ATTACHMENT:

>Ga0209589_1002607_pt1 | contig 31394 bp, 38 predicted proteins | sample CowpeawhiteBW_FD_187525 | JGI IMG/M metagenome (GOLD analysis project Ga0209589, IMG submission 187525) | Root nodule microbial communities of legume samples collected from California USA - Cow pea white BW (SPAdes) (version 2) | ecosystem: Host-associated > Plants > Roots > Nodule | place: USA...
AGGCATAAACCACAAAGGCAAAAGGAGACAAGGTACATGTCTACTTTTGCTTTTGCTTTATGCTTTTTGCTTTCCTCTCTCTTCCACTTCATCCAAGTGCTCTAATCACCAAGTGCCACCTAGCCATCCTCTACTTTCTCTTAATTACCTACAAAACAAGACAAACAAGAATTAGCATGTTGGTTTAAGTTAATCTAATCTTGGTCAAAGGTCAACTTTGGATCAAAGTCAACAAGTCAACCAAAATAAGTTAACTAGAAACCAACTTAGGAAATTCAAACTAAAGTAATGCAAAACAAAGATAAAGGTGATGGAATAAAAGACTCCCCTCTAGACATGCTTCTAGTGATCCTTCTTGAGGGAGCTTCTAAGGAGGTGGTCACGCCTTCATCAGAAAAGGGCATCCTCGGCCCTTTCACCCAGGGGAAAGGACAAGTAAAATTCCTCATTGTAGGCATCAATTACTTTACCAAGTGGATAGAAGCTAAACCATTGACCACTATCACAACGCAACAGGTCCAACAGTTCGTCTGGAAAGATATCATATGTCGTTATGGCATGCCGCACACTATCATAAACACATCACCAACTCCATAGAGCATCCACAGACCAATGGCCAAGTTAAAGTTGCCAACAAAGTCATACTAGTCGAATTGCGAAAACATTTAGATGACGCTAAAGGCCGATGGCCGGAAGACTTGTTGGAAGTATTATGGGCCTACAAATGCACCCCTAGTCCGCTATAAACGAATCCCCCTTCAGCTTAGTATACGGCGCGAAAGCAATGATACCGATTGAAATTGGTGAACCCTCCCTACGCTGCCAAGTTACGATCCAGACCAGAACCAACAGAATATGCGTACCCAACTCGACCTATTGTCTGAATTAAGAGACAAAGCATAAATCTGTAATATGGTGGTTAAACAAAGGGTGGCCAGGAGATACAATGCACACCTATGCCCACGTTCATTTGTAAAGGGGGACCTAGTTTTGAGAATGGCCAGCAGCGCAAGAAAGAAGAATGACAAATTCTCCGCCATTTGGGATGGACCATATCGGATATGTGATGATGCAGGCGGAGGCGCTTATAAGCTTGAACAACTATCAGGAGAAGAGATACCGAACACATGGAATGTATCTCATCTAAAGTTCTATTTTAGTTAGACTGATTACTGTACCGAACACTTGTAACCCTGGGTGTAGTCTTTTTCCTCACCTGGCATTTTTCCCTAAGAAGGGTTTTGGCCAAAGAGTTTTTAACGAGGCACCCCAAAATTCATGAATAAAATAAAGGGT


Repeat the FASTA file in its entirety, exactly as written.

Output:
>Ga0209589_1002607_pt1 | contig 31394 bp, 38 predicted proteins | sample CowpeawhiteBW_FD_187525 | JGI IMG/M metagenome (GOLD analysis project Ga0209589, IMG submission 187525) | Root nodule microbial communities of legume samples collected from California USA - Cow pea white BW (SPAdes) (version 2) | ecosystem: Host-associated > Plants > Roots > Nodule | place: USA...
AGGCATAAACCACAAAGGCAAAAGGAGACAAGGTACATGTCTACTTTTGCTTTTGCTTTATGCTTTTTGCTTTCCTCTCTCTTCCACTTCATCCAAGTGCTCTAATCACCAAGTGCCACCTAGCCATCCTCTACTTTCTCTTAATTACCTACAAAACAAGACAAACAAGAATTAGCATGTTGGTTTAAGTTAATCTAATCTTGGTCAAAGGTCAACTTTGGATCAAAGTCAACAAGTCAACCAAAATAAGTTAACTAGAAACCAACTTAGGAAATTCAAACTAAAGTAATGCAAAACAAAGATAAAGGTGATGGAATAAAAGACTCCCCTCTAGACATGCTTCTAGTGATCCTTCTTGAGGGAGCTTCTAAGGAGGTGGTCACGCCTTCATCAGAAAAGGGCATCCTCGGCCCTTTCACCCAGGGGAAAGGACAAGTAAAATTCCTCATTGTAGGCATCAATTACTTTACCAAGTGGATAGAAGCTAAACCATTGACCACTATCACAACGCAACAGGTCCAACAGTTCGTCTGGAAAGATATCATATGTCGTTATGGCATGCCGCACACTATCATAAACACATCACCAACTCCATAGAGCATCCACAGACCAATGGCCAAGTTAAAGTTGCCAACAAAGTCATACTAGTCGAATTGCGAAAACATTTAGATGACGCTAAAGGCCGATGGCCGGAAGACTTGTTGGAAGTATTATGGGCCTACAAATGCACCCCTAGTCCGCTATAAACGAATCCCCCTTCAGCTTAGTATACGGCGCGAAAGCAATGATACCGATTGAAATTGGTGAACCCTCCCTACGCTGCCAAGTTACGATCCAGACCAGAACCAACAGAATATGCGTACCCAACTCGACCTATTGTCTGAATTAAGAGACAAAGCATAAATCTGTAATATGGTGGTTAAACAAAGGGTGGCCAGGAGATACAATGCACACCTATGCCCACGTTCATTTGTAAAGGGGGACCTAGTTTTGAGAATGGCCAGCAGCGCAAGAAAGAAGAATGACAAATTCTCCGCCATTTGGGATGGACCATATCGGATATGTGATGATGCAGGCGGAGGCGCTTATAAGCTTGAACAACTATCAGGAGAAGAGATACCGAACACATGGAATGTATCTCATCTAAAGTTCTATTTTAGTTAGACTGATTACTGTACCGAACACTTGTAACCCTGGGTGTAGTCTTTTTCCTCACCTGGCATTTTTCCCTAAGAAGGGTTTTGGCCAAAGAGTTTTTAACGAGGCACCCCAAAATTCATGAATAAAATAAAGGGT